Porn Star’s HIV Diagnosis Highlights America’s Sexual Health

With STDs on the rise in America, the adult film industry may soon be required to use protection.
By @katierucke |
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    Condoms labeled like the city's subway lines to be given out for free by New York city's health department sit in a box inside a Kenneth Cole store, Wednesday, Feb. 14, 2007 in New York. Fashion designer Kenneth Cole joined in the campaign and designed special clothing with tiny pockets to hold the condoms. With the unveiling of the NYC Condom, New York became the first city in the nation with an official brand. (AP Photo/Kathy Willens)

    Condoms labeled like the city’s subway lines are to be given out for free by New York city’s health department Wednesday, Feb. 14, 2007. (AP Photo/Kathy Willens)

    After porn actress Cameron Bay tested positive on Aug. 21 for human immunodeficiency virus (HIV), which can cause acquired immunodeficiency syndrome (AIDS), the debate on whether or not protection such as condoms should be required for adult film actors has once again surfaced.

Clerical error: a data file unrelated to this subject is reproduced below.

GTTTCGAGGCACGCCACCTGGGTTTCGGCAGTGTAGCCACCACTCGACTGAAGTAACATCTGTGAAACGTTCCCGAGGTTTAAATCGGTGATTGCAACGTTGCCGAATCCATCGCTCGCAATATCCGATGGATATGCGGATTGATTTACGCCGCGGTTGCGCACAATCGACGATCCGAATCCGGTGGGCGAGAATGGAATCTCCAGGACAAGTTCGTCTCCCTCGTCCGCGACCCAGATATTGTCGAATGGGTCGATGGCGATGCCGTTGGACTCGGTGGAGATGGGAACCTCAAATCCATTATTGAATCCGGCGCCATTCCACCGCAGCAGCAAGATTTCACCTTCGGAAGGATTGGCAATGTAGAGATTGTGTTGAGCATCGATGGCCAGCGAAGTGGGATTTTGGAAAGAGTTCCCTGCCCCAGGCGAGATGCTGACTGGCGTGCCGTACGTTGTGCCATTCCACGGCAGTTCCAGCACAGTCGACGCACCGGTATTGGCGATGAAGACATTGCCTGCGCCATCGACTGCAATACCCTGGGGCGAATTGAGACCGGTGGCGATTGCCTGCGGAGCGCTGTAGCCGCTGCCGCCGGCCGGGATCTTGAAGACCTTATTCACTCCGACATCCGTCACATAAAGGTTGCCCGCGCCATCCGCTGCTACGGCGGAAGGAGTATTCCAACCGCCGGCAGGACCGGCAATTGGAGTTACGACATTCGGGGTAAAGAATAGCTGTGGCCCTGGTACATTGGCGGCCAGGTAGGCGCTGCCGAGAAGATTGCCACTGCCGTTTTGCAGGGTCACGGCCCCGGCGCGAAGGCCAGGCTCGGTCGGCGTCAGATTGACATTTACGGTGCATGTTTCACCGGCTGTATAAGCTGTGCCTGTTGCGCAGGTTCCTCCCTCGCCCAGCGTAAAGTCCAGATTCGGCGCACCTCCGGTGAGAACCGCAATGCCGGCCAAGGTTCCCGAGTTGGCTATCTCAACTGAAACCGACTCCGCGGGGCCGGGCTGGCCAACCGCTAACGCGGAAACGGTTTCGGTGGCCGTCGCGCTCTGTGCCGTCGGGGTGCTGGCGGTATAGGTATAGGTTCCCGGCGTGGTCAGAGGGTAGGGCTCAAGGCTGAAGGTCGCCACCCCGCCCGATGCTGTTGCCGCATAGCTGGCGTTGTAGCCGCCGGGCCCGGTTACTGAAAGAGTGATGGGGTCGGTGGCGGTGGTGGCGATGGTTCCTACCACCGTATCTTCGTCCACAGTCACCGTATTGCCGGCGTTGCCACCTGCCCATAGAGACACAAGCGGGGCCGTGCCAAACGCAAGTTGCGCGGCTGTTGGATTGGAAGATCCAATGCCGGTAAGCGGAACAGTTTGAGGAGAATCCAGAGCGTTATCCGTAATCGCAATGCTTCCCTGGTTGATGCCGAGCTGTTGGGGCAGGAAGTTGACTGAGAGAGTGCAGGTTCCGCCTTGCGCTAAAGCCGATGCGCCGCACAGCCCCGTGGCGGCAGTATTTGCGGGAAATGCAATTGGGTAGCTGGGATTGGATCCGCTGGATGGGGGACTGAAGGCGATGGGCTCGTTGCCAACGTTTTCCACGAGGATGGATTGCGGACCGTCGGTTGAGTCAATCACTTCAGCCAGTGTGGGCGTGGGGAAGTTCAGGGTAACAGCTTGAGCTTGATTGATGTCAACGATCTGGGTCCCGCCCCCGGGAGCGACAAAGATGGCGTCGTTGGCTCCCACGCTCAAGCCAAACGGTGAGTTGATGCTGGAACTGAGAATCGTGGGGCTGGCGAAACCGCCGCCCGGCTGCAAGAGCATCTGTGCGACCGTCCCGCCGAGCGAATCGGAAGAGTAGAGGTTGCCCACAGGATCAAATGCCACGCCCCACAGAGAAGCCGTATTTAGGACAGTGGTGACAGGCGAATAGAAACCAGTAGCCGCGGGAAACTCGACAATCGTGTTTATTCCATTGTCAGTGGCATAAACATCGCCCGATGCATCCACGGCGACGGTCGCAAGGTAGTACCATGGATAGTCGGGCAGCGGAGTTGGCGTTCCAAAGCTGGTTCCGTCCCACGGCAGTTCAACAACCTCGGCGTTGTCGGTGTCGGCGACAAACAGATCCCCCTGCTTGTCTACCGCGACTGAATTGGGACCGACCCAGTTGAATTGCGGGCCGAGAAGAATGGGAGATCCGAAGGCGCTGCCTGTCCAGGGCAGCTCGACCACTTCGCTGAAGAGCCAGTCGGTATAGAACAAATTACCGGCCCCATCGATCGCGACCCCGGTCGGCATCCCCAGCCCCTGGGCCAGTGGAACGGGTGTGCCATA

While many public health and sexually transmitted disease prevention advocates have long argued in favor of the use of condoms in all adult films, many in the adult film industry argue protection isn’t needed, especially since the use of a condom ruins a certain fantasy aspect of pornographic videos.

    Although the number of porn stars in the U.S. who have HIV is not known, Bay is the second porn star in recent weeks to announce they are HIV positive. The actor who goes by the stage name Rod Daily announced on Twitter he has HIV as well.

     

    While the exact numbers of HIV prevalence in the porn industry are not known, a July 2012 report from AIDSMAP reported that female sex workers are 14 times more likely to contract HIV than other women.

    HIV is a virus that affects certain white blood cells — CD4 T cells — that manage human immune system responses. When these cells are damaged, it becomes difficult for people to fight off infections or diseases.

    The human body can never completely rid itself of HIV, since it hides in certain types of cells and reproduces at a slowed rate, leading to chronic inflammation. Chronic inflammation in turn contributes to the development of many chronic medical illnesses, including cardiovascular and cerebrovascular disease, diabetes, chronic kidney disease, osteoporosis and cancer.